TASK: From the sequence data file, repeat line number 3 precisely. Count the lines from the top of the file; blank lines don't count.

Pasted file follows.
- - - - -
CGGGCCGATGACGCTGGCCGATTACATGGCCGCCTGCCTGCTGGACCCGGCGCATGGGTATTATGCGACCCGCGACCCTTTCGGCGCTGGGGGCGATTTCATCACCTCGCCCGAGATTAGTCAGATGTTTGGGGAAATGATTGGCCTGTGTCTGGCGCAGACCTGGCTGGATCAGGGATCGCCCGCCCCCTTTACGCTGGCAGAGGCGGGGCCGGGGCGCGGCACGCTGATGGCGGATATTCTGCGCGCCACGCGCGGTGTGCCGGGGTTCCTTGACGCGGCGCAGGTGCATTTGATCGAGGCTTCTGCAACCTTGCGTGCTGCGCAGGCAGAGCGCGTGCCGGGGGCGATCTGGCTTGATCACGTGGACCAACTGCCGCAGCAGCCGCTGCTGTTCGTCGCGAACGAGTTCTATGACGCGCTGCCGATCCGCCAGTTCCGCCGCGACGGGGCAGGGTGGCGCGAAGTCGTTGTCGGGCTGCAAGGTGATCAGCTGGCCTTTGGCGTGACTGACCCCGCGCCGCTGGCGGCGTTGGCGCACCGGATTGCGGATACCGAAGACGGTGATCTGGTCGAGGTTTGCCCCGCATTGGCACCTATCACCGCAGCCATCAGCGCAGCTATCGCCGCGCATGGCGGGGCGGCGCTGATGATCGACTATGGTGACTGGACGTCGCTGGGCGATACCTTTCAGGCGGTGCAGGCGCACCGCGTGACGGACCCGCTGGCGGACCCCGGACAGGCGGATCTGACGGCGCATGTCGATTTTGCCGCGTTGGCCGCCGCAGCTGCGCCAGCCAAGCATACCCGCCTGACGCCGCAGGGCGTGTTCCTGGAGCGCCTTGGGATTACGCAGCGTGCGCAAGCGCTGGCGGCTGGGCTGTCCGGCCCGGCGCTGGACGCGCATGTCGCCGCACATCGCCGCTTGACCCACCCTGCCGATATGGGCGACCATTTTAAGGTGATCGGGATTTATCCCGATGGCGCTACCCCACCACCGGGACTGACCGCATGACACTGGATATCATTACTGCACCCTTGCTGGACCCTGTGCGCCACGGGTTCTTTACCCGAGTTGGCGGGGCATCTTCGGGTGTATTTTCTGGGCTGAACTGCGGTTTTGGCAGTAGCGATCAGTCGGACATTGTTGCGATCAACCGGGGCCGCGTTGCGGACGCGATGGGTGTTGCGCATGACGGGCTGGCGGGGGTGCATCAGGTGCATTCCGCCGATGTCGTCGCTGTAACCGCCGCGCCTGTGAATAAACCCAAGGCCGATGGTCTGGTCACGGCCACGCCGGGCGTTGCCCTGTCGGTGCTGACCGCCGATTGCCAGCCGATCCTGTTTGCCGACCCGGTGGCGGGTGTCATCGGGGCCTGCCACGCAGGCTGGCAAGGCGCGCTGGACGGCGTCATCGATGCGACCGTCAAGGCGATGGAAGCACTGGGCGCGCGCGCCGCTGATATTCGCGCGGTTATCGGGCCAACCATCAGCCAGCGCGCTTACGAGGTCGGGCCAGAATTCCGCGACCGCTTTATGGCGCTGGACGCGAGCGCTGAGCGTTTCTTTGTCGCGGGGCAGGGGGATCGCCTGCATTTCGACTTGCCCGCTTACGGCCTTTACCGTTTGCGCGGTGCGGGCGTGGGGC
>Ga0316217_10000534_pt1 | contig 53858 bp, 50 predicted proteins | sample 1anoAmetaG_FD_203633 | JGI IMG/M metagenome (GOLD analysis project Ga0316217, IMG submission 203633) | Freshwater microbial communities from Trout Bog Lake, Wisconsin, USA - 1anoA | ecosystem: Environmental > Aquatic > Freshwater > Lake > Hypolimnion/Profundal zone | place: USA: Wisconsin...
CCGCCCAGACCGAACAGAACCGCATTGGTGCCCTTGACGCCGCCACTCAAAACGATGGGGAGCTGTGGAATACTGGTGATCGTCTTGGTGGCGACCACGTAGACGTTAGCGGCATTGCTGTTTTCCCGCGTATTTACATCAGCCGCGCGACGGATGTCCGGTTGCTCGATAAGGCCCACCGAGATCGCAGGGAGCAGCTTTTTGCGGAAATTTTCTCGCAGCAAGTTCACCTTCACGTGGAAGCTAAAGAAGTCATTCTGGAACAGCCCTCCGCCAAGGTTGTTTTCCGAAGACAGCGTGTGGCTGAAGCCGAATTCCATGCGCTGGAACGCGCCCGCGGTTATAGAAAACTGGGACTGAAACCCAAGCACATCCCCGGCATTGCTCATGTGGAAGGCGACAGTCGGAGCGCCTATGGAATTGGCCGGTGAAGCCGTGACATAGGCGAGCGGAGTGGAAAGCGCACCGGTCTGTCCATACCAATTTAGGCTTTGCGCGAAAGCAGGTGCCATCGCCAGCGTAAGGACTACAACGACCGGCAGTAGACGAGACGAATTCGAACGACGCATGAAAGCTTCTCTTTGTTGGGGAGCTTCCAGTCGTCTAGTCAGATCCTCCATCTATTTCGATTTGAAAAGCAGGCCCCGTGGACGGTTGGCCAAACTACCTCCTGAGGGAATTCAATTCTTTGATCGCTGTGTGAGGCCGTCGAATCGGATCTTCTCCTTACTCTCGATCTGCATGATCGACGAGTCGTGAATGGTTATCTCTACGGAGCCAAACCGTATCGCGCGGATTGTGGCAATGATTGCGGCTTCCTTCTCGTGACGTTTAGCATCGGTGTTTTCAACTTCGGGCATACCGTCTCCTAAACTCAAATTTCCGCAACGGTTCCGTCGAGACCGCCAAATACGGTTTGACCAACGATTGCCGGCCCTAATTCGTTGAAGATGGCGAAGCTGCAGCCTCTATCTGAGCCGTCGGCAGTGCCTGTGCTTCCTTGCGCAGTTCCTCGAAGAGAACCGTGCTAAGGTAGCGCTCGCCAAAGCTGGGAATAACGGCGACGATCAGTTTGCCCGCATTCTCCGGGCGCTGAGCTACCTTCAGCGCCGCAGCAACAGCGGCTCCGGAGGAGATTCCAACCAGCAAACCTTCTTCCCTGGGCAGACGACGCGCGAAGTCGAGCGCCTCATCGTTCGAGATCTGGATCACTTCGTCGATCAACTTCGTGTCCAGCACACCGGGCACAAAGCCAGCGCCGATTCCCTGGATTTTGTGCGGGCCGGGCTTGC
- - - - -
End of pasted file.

CCGCCCAGACCGAACAGAACCGCATTGGTGCCCTTGACGCCGCCACTCAAAACGATGGGGAGCTGTGGAATACTGGTGATCGTCTTGGTGGCGACCACGTAGACGTTAGCGGCATTGCTGTTTTCCCGCGTATTTACATCAGCCGCGCGACGGATGTCCGGTTGCTCGATAAGGCCCACCGAGATCGCAGGGAGCAGCTTTTTGCGGAAATTTTCTCGCAGCAAGTTCACCTTCACGTGGAAGCTAAAGAAGTCATTCTGGAACAGCCCTCCGCCAAGGTTGTTTTCCGAAGACAGCGTGTGGCTGAAGCCGAATTCCATGCGCTGGAACGCGCCCGCGGTTATAGAAAACTGGGACTGAAACCCAAGCACATCCCCGGCATTGCTCATGTGGAAGGCGACAGTCGGAGCGCCTATGGAATTGGCCGGTGAAGCCGTGACATAGGCGAGCGGAGTGGAAAGCGCACCGGTCTGTCCATACCAATTTAGGCTTTGCGCGAAAGCAGGTGCCATCGCCAGCGTAAGGACTACAACGACCGGCAGTAGACGAGACGAATTCGAACGACGCATGAAAGCTTCTCTTTGTTGGGGAGCTTCCAGTCGTCTAGTCAGATCCTCCATCTATTTCGATTTGAAAAGCAGGCCCCGTGGACGGTTGGCCAAACTACCTCCTGAGGGAATTCAATTCTTTGATCGCTGTGTGAGGCCGTCGAATCGGATCTTCTCCTTACTCTCGATCTGCATGATCGACGAGTCGTGAATGGTTATCTCTACGGAGCCAAACCGTATCGCGCGGATTGTGGCAATGATTGCGGCTTCCTTCTCGTGACGTTTAGCATCGGTGTTTTCAACTTCGGGCATACCGTCTCCTAAACTCAAATTTCCGCAACGGTTCCGTCGAGACCGCCAAATACGGTTTGACCAACGATTGCCGGCCCTAATTCGTTGAAGATGGCGAAGCTGCAGCCTCTATCTGAGCCGTCGGCAGTGCCTGTGCTTCCTTGCGCAGTTCCTCGAAGAGAACCGTGCTAAGGTAGCGCTCGCCAAAGCTGGGAATAACGGCGACGATCAGTTTGCCCGCATTCTCCGGGCGCTGAGCTACCTTCAGCGCCGCAGCAACAGCGGCTCCGGAGGAGATTCCAACCAGCAAACCTTCTTCCCTGGGCAGACGACGCGCGAAGTCGAGCGCCTCATCGTTCGAGATCTGGATCACTTCGTCGATCAACTTCGTGTCCAGCACACCGGGCACAAAGCCAGCGCCGATTCCCTGGATTTTGTGCGGGCCGGGCTTGC